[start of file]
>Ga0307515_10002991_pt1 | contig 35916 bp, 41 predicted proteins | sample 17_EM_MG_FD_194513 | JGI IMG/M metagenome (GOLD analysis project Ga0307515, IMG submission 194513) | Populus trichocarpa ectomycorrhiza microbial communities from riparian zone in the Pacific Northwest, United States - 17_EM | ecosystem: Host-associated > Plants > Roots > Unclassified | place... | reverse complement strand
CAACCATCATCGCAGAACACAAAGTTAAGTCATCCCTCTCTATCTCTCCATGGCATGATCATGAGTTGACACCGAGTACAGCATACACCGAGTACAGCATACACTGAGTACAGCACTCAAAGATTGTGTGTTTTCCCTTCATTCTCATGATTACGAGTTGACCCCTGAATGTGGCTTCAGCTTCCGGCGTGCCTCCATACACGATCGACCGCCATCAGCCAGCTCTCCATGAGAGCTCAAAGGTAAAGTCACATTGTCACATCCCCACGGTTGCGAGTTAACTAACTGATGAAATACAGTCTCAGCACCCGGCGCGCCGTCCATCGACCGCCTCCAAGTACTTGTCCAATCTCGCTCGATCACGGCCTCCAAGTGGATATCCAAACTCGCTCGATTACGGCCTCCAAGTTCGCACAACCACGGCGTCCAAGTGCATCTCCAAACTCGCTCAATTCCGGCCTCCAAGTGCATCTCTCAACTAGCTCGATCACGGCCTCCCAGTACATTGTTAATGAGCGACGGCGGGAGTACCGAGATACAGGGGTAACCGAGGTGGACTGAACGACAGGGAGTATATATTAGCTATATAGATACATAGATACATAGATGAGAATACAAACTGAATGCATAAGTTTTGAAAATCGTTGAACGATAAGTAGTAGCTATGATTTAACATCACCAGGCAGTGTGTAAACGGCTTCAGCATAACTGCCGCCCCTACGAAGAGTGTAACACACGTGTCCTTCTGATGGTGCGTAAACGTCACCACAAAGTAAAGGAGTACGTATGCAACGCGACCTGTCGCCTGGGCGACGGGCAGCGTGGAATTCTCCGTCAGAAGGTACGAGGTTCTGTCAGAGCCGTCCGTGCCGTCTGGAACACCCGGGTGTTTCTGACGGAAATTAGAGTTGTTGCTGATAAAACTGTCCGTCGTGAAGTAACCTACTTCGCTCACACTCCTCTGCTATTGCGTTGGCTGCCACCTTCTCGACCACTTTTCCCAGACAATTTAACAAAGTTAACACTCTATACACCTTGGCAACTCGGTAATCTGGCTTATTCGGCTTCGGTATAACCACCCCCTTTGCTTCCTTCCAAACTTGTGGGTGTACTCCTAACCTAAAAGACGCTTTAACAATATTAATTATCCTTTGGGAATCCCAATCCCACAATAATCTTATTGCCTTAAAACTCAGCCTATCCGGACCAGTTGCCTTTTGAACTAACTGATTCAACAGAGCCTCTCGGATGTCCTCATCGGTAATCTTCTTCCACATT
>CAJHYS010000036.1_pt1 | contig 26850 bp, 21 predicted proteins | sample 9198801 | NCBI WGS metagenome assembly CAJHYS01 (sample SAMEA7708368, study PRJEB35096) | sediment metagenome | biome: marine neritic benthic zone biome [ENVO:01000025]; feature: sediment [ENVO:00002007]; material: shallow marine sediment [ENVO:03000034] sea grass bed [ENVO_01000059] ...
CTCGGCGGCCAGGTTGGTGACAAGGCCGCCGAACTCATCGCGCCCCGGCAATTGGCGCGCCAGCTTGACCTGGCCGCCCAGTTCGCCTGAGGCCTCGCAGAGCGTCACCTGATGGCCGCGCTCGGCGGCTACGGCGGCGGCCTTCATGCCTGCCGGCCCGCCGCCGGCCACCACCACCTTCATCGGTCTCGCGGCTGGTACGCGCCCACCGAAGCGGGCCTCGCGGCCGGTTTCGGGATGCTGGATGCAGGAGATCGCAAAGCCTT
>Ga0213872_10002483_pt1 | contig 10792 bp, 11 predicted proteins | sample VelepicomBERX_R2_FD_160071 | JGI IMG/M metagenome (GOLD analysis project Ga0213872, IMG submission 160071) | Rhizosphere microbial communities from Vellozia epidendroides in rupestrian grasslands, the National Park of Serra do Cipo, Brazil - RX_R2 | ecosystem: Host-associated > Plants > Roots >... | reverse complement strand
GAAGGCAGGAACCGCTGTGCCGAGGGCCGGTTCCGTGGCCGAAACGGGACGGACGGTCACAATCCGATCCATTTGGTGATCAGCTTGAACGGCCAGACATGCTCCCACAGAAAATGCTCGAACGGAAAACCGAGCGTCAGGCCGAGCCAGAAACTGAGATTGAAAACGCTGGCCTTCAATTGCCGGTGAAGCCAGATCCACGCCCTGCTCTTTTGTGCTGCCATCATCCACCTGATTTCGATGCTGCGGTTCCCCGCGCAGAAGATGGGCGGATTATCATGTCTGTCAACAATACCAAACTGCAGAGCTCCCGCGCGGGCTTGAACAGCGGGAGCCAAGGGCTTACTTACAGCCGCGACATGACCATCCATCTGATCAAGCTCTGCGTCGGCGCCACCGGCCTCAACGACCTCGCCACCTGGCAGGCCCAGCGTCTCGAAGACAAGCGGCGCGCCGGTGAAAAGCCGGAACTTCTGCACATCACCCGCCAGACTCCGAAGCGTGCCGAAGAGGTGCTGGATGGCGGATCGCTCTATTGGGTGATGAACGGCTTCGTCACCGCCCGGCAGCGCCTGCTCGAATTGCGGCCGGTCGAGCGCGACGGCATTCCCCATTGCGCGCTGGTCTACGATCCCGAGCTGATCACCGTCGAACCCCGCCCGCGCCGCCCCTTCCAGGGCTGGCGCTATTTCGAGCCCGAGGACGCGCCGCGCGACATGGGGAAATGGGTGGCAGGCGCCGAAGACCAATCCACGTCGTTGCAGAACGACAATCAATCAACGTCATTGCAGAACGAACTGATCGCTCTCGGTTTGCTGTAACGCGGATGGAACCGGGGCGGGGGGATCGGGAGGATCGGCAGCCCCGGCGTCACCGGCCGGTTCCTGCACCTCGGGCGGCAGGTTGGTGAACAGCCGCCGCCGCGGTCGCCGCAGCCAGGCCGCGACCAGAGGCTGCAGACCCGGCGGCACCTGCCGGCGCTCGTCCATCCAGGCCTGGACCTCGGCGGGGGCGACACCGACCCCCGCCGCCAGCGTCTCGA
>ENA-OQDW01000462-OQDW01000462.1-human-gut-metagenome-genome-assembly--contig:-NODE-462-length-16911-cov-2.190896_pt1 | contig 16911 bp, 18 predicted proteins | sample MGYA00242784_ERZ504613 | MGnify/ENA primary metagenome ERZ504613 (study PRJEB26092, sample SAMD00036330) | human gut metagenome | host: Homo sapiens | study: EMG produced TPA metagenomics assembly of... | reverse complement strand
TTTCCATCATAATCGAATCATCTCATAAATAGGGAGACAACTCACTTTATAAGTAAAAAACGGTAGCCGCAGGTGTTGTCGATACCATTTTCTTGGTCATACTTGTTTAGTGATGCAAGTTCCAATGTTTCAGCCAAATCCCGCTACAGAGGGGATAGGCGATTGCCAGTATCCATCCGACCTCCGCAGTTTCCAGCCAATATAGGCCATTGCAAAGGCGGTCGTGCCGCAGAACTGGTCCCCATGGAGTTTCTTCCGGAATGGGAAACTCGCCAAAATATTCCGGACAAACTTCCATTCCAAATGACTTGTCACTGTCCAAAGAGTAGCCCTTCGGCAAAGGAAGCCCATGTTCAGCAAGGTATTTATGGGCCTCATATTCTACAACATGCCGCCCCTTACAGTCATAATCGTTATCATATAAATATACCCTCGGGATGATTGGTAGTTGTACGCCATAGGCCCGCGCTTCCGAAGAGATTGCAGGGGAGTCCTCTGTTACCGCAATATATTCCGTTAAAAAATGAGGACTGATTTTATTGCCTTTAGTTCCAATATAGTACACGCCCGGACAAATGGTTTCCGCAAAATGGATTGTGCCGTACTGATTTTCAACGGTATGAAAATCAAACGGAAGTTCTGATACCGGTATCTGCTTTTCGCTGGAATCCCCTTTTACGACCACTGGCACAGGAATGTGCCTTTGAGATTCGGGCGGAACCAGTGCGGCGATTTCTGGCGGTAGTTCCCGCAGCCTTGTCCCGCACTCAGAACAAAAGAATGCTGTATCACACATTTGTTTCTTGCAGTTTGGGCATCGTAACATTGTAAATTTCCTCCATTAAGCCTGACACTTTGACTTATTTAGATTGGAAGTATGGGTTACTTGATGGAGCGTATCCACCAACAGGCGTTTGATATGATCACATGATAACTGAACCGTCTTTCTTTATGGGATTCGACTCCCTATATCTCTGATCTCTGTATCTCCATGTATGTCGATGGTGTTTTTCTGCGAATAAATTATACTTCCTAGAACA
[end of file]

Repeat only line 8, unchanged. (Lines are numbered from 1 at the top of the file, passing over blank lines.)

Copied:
TTTCCATCATAATCGAATCATCTCATAAATAGGGAGACAACTCACTTTATAAGTAAAAAACGGTAGCCGCAGGTGTTGTCGATACCATTTTCTTGGTCATACTTGTTTAGTGATGCAAGTTCCAATGTTTCAGCCAAATCCCGCTACAGAGGGGATAGGCGATTGCCAGTATCCATCCGACCTCCGCAGTTTCCAGCCAATATAGGCCATTGCAAAGGCGGTCGTGCCGCAGAACTGGTCCCCATGGAGTTTCTTCCGGAATGGGAAACTCGCCAAAATATTCCGGACAAACTTCCATTCCAAATGACTTGTCACTGTCCAAAGAGTAGCCCTTCGGCAAAGGAAGCCCATGTTCAGCAAGGTATTTATGGGCCTCATATTCTACAACATGCCGCCCCTTACAGTCATAATCGTTATCATATAAATATACCCTCGGGATGATTGGTAGTTGTACGCCATAGGCCCGCGCTTCCGAAGAGATTGCAGGGGAGTCCTCTGTTACCGCAATATATTCCGTTAAAAAATGAGGACTGATTTTATTGCCTTTAGTTCCAATATAGTACACGCCCGGACAAATGGTTTCCGCAAAATGGATTGTGCCGTACTGATTTTCAACGGTATGAAAATCAAACGGAAGTTCTGATACCGGTATCTGCTTTTCGCTGGAATCCCCTTTTACGACCACTGGCACAGGAATGTGCCTTTGAGATTCGGGCGGAACCAGTGCGGCGATTTCTGGCGGTAGTTCCCGCAGCCTTGTCCCGCACTCAGAACAAAAGAATGCTGTATCACACATTTGTTTCTTGCAGTTTGGGCATCGTAACATTGTAAATTTCCTCCATTAAGCCTGACACTTTGACTTATTTAGATTGGAAGTATGGGTTACTTGATGGAGCGTATCCACCAACAGGCGTTTGATATGATCACATGATAACTGAACCGTCTTTCTTTATGGGATTCGACTCCCTATATCTCTGATCTCTGTATCTCCATGTATGTCGATGGTGTTTTTCTGCGAATAAATTATACTTCCTAGAACA